Advertisement
Share

DRAMA REVIEW : ‘Bremen’ Band Goes to Town on and off the Farm

There was trouble in the barnyard. Charlie the rooster wanted to crow any old time he felt like it. Dapper the hound dog was falling behind in his duties. Melpomene the cat was lazier than ever. And Horatio the donkey was griping about the bundles on his back. The whole place was falling apart.

“The Bremen Town Musicians,” performed by the Cerritos College Children’s Theatre, is a delightful tale of four lazy beasts who get booted out of the barnyard by their mistress. Presented at the Cypress College Theater last weekend, the play follows the four on their odyssey to becoming the Bremen Town Musicians. It will be performed again today, at Orange Coast College in Costa Mesa at 2 p.m.

It is probably not easy to walk like a rooster unless you happen to be one, but Daniel Weinell is utterly convincing in his roosterlike movements and occasional crowing. Tammy Mannon and Jeff Teague are equally believable as Dapper the dog and Horatio the donkey, respectively. Perhaps the best performance, however, is delivered with many a convincing meow by Tara Johnson as the lazy Persian cat. The realistic performances by these actors are what make the whole production really work.

The rooster--in orange beak, orange tights and orange high-top tennis shoes--is jumpy and energetic, as you might expect from the former head of a chicken coop. The cat is whiny and indolent and wants nothing more from life than to “sit in the lap of luxury” and do nothing, as one of her songs attests. Dapper the dog is earnest but incompetent. Horatio has big dreams and hee-haws a lot.

Advertisement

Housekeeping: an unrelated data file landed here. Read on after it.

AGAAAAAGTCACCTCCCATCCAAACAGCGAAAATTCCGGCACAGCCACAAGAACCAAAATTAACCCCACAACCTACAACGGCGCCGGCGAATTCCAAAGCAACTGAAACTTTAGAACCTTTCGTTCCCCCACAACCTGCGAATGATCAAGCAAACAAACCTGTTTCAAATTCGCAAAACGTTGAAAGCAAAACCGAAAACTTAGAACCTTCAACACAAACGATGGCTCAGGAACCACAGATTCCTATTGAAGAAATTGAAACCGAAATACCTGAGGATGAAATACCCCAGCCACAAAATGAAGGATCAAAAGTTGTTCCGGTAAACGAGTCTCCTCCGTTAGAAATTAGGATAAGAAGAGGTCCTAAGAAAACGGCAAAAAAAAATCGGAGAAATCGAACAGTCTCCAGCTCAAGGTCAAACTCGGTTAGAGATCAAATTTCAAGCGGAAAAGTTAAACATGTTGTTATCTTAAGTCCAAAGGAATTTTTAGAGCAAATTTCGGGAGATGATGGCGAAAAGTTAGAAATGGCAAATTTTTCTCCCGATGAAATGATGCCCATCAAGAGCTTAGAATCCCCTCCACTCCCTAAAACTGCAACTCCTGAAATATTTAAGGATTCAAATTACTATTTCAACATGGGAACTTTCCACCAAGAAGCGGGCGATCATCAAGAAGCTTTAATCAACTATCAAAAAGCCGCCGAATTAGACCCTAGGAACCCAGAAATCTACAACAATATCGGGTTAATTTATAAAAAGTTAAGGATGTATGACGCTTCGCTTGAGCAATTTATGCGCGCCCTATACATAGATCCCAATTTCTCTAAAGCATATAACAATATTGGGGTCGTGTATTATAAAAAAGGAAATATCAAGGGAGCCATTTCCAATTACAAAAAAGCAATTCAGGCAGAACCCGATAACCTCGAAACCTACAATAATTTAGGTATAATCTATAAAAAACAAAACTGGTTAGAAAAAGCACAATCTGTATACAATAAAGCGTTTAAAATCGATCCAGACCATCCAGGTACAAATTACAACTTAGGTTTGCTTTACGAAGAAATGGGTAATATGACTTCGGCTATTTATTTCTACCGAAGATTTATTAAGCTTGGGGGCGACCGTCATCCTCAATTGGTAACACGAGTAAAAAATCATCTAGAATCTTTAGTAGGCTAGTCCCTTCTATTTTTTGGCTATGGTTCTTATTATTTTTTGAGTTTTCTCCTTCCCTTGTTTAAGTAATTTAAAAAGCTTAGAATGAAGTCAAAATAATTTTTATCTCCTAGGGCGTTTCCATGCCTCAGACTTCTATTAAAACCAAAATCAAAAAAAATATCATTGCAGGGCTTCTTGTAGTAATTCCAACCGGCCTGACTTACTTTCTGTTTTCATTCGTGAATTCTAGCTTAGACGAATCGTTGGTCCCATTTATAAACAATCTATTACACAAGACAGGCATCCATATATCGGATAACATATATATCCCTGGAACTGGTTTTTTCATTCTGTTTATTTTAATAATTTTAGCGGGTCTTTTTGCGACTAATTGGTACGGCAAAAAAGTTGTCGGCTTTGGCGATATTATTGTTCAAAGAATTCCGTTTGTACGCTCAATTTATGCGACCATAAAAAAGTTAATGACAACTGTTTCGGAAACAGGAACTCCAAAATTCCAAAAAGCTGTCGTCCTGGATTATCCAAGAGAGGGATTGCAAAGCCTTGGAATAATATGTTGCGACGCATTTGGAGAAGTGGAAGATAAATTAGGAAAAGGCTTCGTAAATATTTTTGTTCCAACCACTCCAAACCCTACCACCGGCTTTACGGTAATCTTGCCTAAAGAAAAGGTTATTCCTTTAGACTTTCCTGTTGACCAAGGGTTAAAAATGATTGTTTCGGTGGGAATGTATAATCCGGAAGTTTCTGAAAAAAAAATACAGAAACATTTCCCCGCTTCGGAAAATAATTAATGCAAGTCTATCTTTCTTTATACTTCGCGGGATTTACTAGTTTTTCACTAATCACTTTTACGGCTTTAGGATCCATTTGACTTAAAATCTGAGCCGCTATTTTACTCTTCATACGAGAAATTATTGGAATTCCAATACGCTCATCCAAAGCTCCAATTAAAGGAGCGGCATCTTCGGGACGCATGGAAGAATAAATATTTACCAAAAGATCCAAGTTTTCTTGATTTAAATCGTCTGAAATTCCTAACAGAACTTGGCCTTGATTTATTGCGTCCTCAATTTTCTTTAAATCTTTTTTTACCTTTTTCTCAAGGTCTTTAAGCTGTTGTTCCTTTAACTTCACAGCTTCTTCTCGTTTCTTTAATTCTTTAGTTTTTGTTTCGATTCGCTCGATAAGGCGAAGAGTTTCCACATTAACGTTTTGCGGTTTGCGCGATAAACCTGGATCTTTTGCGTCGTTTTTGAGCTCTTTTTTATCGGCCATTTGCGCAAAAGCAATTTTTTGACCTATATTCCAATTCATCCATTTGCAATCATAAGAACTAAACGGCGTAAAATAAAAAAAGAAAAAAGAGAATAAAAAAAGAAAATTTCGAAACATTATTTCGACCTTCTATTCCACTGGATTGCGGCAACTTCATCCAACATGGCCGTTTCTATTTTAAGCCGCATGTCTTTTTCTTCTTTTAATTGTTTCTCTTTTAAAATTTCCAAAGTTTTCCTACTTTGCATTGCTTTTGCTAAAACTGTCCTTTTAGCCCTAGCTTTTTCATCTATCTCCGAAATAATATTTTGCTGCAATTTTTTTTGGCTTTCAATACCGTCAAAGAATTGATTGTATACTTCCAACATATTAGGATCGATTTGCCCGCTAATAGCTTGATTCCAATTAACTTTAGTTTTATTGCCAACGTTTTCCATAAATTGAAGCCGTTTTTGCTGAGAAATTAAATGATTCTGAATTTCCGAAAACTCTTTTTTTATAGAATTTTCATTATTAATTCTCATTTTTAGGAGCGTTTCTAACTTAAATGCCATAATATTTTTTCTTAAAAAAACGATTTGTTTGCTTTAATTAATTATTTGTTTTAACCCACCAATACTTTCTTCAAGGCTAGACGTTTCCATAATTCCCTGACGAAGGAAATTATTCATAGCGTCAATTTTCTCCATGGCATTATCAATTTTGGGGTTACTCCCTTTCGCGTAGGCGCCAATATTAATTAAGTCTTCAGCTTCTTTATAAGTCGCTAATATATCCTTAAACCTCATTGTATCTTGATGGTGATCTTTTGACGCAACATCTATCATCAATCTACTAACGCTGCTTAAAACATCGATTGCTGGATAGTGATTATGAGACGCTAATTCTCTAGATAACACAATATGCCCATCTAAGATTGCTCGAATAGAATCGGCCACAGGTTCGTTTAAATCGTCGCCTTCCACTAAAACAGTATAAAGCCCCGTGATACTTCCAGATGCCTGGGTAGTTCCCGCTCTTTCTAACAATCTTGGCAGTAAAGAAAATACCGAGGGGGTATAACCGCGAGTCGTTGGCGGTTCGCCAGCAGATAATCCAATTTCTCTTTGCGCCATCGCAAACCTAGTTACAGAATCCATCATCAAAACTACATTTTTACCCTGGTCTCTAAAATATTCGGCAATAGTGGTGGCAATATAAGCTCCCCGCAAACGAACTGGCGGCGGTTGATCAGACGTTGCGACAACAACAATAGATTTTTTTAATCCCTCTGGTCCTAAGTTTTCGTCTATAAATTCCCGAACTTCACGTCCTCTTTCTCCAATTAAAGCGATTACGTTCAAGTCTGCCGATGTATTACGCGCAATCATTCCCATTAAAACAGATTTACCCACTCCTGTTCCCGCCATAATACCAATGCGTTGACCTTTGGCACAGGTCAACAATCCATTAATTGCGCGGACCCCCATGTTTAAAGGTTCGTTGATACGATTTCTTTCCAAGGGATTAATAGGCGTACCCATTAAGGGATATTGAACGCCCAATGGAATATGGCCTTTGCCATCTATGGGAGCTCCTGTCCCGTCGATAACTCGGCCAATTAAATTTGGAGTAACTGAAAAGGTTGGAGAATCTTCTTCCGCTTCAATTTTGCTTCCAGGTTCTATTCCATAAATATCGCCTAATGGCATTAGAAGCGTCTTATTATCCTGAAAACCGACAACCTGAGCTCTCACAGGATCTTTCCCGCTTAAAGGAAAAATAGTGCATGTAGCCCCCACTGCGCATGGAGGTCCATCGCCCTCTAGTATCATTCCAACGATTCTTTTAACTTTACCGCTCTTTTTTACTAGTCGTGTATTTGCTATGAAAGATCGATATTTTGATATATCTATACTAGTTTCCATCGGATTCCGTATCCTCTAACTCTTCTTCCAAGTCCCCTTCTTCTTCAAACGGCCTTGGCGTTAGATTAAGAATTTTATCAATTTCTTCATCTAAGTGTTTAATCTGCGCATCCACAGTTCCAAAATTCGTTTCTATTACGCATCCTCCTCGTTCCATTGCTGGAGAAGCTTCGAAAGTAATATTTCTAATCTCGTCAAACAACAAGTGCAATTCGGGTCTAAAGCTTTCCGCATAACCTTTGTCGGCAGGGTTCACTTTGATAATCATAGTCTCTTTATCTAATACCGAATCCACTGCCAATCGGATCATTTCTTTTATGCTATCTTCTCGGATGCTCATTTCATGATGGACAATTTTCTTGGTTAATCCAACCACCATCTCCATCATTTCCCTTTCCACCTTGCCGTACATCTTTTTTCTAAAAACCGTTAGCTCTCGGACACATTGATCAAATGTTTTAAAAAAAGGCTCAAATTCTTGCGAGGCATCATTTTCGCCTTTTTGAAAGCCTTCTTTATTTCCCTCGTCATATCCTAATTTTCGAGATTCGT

Along with the animal quartet, the show is enhanced by a charming, original score of 13 numbers and an endearing group of children from the Cerritos area.

Based on an old German folk tale written by Charles Grimm, the musical begins with the animals grumbling about their barnyard responsibilities and singing about the virtues of making music rather than performing farm chores. “Brraaay,” sings the donkey: “Folks come from miles around to hear this donkey bray.”

After the others are kicked out of the barnyard, the donkey discovers that the bundles on his back can be used as bongos, and he launches into a song about achieving fame and fortune as a musician. On the road to the town of Bremen, the four are reunited and all agree that they would make a dandy band. Soon, however, they learn that desperate highwaymen have abducted their (now beloved) mistress and have taken her money and stashed her in a dungeon.

As the villainous highwaymen, David Billhimer (as Reginald) and Luis J. Estrada (Roscoe) are hilarious. Reginald is the brave ringleader, Roscoe the cowardly apprentice, and both are trying their darnedest to be bad.

Leaping into action, the rooster leads the others on a raid of the highwaymen’s hide-out. While the hungry four are trying to decide whether to rescue their owner or, first, eat the villains’ food, Mistress Mabel sings a sweet song from her dungeon: “Abandoned, deserted, a prisoner forlorn; oh how I wish I’d never been born.” The song brings tears to the eyes of our heroes, who manage to tie up the abductors, and Mistress Mabel is saved.

In Bremen, where they are all celebrating the happy turn of events, Mabel asks the animals to come back to the farm. When they refuse, town officials declare them heroes for their brave rescue, and they are made the official Bremen Town Musicians.

The play, written by Pat Hale in 1962, was adapted by the Cerritos College Children’s Theatre to include several parts for children, according to director Ilean Rabens. About 25 children, age 9 and older, were chosen from open auditions for minor roles as animals and cuckoos. The cuckoo scene, with a dozen brown-feathered cuckoos streaming out of a clock tower, is a lively number about the responsibilities of keeping time.

‘THE BREMEN TOWN MUSICIANS’

Advertisement

Today, 2 p.m.

Orange Coast College Robert B. Moore

Theatre, 2701 Fairview Road, Costa Mesa.

$4.

Advertisement

Information: (714) 432-5880.


Advertisement